Bertrand Russell had a

cute way of describing the Axiom of Choice. You need the

axiom to pick your

socks, but not your

shoes.

Allow me to elaborate. First of all, we must assume that we are talking about infinitely many pairs of socks and infinitely many pairs of shoes. The axiom is not necessary for finite collections of sets. Suppose then that we wish to form an infinite set of shoes containing a shoe from each pair of shoes. In this case we don't need the axiom because we can distinguish the individual shoes in each pair. This gives us an explicit method for picking our shoes. Our method, for example, could be "pick the left shoe from the first googolplex of pairs, and pick the right shoe from the the rest of the pairs." This doesn't require us to make any choice except the one we made at the beginning, before we began our shoe-picking procedure.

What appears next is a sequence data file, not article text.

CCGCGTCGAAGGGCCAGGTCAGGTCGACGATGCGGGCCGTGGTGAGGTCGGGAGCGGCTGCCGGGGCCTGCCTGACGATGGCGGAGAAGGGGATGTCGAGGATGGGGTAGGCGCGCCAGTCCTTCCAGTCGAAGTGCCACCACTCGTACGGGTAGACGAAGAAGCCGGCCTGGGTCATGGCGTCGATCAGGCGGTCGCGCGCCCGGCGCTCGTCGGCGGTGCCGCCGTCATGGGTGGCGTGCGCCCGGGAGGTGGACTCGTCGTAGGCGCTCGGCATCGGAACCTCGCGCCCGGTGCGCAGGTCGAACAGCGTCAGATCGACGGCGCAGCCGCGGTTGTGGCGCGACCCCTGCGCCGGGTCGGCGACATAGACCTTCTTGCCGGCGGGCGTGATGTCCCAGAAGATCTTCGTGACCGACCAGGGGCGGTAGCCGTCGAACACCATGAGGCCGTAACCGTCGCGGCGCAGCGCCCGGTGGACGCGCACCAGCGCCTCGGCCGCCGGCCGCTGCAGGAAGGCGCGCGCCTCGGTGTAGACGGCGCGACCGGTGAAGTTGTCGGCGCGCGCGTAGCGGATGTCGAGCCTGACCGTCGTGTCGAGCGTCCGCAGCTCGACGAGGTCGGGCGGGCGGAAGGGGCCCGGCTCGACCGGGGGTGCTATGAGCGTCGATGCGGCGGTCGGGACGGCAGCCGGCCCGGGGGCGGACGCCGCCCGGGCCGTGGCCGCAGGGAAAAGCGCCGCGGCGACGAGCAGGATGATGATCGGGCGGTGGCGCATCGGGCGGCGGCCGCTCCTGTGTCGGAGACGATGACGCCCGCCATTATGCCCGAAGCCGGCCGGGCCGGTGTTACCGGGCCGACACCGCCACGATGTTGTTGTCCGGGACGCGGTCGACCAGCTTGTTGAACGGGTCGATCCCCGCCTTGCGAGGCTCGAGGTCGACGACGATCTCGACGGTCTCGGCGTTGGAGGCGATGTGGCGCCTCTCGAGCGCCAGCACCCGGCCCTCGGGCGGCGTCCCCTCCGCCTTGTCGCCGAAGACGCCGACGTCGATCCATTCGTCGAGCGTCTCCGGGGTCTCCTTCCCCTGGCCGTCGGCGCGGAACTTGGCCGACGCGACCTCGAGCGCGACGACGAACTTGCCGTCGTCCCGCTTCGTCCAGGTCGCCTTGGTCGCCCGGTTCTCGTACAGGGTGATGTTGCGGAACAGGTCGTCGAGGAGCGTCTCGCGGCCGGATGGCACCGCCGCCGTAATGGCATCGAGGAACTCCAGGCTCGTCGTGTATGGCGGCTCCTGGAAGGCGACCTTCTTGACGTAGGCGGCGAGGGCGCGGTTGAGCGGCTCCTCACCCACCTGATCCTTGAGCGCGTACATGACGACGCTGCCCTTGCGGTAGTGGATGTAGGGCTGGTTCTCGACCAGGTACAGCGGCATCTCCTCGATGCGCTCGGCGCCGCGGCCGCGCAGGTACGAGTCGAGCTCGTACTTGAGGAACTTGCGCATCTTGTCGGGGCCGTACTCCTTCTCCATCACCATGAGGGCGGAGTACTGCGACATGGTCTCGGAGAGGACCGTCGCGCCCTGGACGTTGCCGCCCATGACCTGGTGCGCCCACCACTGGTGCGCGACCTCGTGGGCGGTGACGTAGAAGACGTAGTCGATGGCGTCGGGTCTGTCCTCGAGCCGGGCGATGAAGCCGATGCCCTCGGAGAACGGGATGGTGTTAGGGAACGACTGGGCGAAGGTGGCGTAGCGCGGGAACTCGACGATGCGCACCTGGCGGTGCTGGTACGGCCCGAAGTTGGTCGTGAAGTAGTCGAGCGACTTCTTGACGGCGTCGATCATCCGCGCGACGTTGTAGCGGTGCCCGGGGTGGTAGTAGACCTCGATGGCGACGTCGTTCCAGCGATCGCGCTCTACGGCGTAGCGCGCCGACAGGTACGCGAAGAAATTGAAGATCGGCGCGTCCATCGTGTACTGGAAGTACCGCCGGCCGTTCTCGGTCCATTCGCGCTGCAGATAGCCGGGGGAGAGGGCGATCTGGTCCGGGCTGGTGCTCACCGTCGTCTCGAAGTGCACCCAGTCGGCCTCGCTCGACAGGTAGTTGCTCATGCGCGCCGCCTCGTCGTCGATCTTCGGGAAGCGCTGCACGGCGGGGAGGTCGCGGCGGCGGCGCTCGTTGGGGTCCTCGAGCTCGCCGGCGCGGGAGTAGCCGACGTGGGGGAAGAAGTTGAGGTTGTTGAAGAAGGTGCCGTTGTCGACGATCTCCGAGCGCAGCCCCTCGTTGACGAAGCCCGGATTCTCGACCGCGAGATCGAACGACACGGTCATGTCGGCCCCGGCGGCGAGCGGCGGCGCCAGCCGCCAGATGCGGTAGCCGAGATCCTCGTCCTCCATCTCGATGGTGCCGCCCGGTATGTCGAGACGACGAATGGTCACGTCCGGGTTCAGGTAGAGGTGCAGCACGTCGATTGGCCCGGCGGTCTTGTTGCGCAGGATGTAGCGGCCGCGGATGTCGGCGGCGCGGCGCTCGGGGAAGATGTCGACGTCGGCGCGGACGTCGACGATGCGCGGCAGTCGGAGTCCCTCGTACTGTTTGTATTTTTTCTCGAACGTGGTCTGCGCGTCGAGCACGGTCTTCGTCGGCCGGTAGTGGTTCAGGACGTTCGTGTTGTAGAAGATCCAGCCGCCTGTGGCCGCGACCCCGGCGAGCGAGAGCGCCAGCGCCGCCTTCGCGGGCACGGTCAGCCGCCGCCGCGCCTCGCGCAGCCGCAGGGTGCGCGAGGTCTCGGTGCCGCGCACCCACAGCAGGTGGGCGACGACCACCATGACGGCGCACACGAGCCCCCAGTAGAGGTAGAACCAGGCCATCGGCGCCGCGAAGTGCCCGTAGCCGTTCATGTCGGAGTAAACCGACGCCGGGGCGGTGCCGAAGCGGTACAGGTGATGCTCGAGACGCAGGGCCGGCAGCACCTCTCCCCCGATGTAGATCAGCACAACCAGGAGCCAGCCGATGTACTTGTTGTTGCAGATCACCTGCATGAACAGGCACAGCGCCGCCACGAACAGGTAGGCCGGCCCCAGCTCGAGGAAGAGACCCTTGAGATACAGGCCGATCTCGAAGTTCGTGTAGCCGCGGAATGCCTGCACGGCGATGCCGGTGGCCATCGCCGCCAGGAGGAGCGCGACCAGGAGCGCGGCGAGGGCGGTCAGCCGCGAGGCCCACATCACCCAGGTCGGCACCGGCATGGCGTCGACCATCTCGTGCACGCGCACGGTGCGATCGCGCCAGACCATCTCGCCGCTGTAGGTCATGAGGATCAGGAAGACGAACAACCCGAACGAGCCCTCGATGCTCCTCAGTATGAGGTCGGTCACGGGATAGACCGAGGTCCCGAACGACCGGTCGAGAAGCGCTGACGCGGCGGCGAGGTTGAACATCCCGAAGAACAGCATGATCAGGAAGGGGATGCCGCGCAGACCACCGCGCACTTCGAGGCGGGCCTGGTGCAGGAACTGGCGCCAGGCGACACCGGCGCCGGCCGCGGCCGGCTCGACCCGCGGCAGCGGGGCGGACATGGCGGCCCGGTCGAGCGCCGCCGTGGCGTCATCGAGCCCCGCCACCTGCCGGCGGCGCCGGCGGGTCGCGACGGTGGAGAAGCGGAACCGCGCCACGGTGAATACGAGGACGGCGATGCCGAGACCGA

No such luck in picking our socks, however. Assuming our pairs of socks are pretty bland (and if we are mathematicians, they probably are), we have no way of distinguishing a left sock from a right sock. As we are going through our pairs of socks and picking a sock, we have to make infinitely many choices. Each time we get to a new pair of socks, we have to (somehow!) decide which one of the socks to put in our ongoing set. And this requires the Axiom of Choice.